But for others it’s not physical huger which drives their acquisitiveness. You may recall the tragic story a few years back of the wealthy businessman, Christopher Foster, who shot his wife and teenage daughter and burnt down his mansion, finally killing himself. It emerged later that his business had run into trouble and bankruptcy was looming. He knew he’d have to pull his daughter out of her expensive school, and give up his membership of the clubs he belonged to. Life would change dramatically, and he couldn’t bear the loss of face this would involve. He couldn’t even bear to tell his wife and daughter what had happened. So he killed them instead, and himself too. The thought of losing his wealth was literally a fate worse than death for him, not because he couldn’t survive physically, but because his sense of himself would be so damaged by it.

His response was very extreme, but I don’t think his fears are unusual at all. Many people share them. Possessions can easily become comfort blankets, safety nets, signs of status, sources of self-worth and self-respect, ways of proving our love to our families because we don’t think they’d believe it otherwise. Lose those possessions and all those other things are lost too. If people feel like this, no wonder they hoard. No wonder they are cautious about giving. No wonder they find it hard to invest in things which don’t bring a guaranteed return, as St Lawrence did when he gave away the church’s wealth to the poor.

But Jesus’ message is that we don’t need to fear – God is here and he is at work and nothing we do in his name and for his purposes is wasted. Jesus rams that message home by telling a story about servants waiting for their master’s return from his wedding with his bride. Weddings in the Bible aren’t about love – that wasn’t at all important in the first century. They are about starting a new family, making a new beginning, creating a new world. They are about the coming of the kingdom of God. This master comes home eager to begin a new chapter in the life of his household, eager to share his joy with them, but will the servants be equally eager, or will they have fallen asleep as if this were just a night like any other? Would you rather invest your time in the new kingdom God is building among the poor and the outcast, Jesus asks his disciples, or would you rather have a few hours extra kip for yourself?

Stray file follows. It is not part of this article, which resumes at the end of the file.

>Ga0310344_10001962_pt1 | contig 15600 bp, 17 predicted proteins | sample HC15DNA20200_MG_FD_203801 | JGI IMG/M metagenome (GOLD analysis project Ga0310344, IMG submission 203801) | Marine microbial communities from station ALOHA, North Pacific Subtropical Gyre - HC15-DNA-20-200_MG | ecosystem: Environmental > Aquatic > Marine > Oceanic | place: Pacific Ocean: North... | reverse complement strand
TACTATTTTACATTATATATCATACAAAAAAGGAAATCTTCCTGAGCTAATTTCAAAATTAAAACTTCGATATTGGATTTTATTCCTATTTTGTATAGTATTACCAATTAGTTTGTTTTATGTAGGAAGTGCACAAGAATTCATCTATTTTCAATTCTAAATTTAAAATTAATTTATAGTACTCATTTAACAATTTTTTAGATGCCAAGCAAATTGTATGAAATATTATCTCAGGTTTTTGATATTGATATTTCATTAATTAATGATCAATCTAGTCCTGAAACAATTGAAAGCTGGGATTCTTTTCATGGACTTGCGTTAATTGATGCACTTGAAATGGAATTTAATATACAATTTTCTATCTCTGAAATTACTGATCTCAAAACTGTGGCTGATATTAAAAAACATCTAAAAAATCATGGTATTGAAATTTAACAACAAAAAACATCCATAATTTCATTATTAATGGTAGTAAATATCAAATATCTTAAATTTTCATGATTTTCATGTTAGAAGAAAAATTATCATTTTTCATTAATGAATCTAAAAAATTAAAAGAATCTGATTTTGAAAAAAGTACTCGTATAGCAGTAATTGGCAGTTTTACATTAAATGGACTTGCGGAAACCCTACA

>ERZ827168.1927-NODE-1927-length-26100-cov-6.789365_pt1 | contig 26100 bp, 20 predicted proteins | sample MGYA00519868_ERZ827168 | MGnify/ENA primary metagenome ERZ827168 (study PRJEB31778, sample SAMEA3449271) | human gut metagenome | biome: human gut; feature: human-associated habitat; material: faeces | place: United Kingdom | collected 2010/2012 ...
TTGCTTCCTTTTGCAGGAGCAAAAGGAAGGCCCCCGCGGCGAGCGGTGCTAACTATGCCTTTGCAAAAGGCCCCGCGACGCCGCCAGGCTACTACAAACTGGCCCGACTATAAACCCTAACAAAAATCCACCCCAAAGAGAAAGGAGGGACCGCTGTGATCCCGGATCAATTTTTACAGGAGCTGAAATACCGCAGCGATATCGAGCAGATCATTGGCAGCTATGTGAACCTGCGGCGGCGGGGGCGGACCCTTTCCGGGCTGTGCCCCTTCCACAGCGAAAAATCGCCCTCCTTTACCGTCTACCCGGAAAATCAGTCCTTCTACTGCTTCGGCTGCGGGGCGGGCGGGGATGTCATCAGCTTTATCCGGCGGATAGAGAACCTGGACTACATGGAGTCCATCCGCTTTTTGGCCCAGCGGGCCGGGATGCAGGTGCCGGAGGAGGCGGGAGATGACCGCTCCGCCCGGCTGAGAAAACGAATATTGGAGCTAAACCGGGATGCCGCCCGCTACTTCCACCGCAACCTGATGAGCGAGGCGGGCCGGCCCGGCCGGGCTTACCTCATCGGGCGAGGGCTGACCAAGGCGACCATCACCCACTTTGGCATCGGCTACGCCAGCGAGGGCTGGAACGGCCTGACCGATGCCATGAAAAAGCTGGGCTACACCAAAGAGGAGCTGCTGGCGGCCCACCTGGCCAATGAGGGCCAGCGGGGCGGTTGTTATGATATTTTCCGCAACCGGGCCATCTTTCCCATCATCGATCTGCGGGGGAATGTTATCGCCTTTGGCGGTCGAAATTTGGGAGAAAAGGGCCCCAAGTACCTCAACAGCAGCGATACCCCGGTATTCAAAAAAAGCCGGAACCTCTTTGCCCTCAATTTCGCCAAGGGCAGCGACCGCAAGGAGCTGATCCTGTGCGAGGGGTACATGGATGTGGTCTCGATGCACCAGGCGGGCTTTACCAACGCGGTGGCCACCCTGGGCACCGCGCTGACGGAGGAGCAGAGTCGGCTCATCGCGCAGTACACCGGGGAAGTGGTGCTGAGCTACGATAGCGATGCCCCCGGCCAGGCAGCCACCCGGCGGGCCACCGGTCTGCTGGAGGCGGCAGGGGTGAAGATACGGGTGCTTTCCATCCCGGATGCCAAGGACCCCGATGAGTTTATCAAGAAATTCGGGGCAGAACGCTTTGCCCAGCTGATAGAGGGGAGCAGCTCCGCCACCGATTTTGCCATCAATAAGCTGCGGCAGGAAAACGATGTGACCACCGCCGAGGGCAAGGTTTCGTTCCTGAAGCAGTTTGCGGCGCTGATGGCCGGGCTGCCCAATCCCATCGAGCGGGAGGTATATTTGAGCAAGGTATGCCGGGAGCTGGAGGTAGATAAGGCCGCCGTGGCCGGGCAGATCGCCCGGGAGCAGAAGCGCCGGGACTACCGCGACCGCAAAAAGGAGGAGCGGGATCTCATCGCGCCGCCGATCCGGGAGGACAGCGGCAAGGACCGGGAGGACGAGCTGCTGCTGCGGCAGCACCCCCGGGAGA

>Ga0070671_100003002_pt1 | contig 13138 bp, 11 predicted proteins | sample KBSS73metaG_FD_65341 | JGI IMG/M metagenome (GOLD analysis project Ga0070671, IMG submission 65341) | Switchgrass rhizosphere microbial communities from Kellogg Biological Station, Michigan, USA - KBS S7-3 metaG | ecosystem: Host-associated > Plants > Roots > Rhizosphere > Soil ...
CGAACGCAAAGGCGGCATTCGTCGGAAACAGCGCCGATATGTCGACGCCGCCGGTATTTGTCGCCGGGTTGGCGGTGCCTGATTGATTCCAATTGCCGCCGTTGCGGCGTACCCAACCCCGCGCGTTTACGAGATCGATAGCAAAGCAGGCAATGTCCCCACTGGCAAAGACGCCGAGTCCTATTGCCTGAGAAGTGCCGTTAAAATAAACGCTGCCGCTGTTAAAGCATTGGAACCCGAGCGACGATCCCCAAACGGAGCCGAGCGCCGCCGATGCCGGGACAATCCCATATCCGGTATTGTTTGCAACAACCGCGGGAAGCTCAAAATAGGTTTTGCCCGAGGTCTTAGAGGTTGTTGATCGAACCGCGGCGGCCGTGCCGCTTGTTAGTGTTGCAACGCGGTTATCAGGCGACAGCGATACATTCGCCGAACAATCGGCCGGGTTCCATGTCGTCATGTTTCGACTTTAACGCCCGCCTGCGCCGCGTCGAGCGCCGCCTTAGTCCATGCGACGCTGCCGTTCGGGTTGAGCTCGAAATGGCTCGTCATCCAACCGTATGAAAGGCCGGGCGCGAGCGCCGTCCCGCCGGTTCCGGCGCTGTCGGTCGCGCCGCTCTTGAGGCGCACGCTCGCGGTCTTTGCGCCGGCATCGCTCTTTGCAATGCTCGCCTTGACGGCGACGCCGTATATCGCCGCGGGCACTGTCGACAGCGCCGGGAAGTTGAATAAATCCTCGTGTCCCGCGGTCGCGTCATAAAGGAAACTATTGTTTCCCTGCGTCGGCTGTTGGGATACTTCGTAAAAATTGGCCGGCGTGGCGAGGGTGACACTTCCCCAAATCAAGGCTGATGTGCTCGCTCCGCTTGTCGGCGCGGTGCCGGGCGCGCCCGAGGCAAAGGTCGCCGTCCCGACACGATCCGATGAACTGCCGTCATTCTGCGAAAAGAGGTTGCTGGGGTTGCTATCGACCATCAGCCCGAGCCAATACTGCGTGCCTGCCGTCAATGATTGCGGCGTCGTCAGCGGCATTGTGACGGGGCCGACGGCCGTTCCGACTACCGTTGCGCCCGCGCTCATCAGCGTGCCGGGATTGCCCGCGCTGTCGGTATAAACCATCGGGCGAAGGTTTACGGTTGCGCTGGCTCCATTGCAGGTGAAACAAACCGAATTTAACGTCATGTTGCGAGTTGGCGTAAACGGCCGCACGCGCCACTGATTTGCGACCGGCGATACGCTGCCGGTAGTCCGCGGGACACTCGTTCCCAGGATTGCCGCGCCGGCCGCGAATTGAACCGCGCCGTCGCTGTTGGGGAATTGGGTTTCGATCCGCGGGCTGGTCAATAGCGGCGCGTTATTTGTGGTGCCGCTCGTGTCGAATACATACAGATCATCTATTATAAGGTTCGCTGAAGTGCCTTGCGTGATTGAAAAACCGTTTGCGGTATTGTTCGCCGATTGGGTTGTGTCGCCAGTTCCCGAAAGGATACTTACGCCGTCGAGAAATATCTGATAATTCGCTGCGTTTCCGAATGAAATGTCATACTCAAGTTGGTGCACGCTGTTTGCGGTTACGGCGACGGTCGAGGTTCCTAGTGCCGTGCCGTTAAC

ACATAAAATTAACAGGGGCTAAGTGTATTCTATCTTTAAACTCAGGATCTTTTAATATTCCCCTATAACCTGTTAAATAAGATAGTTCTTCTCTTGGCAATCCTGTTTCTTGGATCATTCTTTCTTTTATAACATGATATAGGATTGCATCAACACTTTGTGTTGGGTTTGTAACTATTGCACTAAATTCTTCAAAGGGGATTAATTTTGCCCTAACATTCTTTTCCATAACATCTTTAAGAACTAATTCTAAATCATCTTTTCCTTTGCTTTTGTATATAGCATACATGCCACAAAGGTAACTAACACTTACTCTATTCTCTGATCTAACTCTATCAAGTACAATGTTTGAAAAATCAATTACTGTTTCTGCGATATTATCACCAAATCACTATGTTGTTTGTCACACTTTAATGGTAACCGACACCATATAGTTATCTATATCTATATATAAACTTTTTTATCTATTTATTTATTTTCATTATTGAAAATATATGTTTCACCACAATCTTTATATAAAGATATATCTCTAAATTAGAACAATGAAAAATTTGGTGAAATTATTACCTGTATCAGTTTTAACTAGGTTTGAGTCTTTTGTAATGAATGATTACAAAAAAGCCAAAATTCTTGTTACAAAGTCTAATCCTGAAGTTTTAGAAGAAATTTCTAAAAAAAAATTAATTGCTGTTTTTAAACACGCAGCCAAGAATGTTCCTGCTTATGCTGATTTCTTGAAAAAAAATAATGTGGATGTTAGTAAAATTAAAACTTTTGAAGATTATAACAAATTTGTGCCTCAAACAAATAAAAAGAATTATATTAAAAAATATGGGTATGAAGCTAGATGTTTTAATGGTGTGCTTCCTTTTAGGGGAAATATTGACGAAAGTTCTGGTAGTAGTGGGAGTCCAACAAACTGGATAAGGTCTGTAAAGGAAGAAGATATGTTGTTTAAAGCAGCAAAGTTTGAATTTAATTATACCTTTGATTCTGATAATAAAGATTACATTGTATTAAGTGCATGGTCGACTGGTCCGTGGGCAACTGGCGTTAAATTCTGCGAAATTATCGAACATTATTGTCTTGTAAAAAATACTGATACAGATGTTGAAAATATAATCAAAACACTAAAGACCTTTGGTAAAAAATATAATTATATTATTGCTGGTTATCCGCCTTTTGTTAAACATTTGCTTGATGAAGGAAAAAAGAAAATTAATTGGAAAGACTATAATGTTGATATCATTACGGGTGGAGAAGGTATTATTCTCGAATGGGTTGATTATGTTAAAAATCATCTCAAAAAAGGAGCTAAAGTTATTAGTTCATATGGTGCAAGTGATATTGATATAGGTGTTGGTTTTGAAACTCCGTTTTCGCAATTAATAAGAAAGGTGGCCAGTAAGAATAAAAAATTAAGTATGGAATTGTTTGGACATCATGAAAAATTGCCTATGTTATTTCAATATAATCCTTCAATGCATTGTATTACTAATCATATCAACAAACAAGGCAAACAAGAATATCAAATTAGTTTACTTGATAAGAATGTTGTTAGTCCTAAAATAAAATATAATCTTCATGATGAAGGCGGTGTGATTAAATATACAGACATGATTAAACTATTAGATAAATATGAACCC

The challenge of today’s Gospel is to go home and look at that all too revealing bank statement, and that diary that doesn’t lie. Where are our treasures of money and of time actually being spent? On things that we really think are worthwhile, or not? If we don’t like what we see, why is that? What stops us spending our money and time in ways which we really feel will be of lasting benefit, bringing God’s kingdom to birth in the world? Is it fear – and if so, what are we afraid of?

I can’t give you the answers to those questions – for each one of us they will be different – but I pray that we’ll find the courage that St Lawrence knew, the courage to invest in God’s real treasures, the people around us who need our help, the things which lead to hope and joy and justice. In doing that I pray that we’ll also discover that whatever we have or don’t have in material terms, God’s love for us is inexhaustible and indestructible.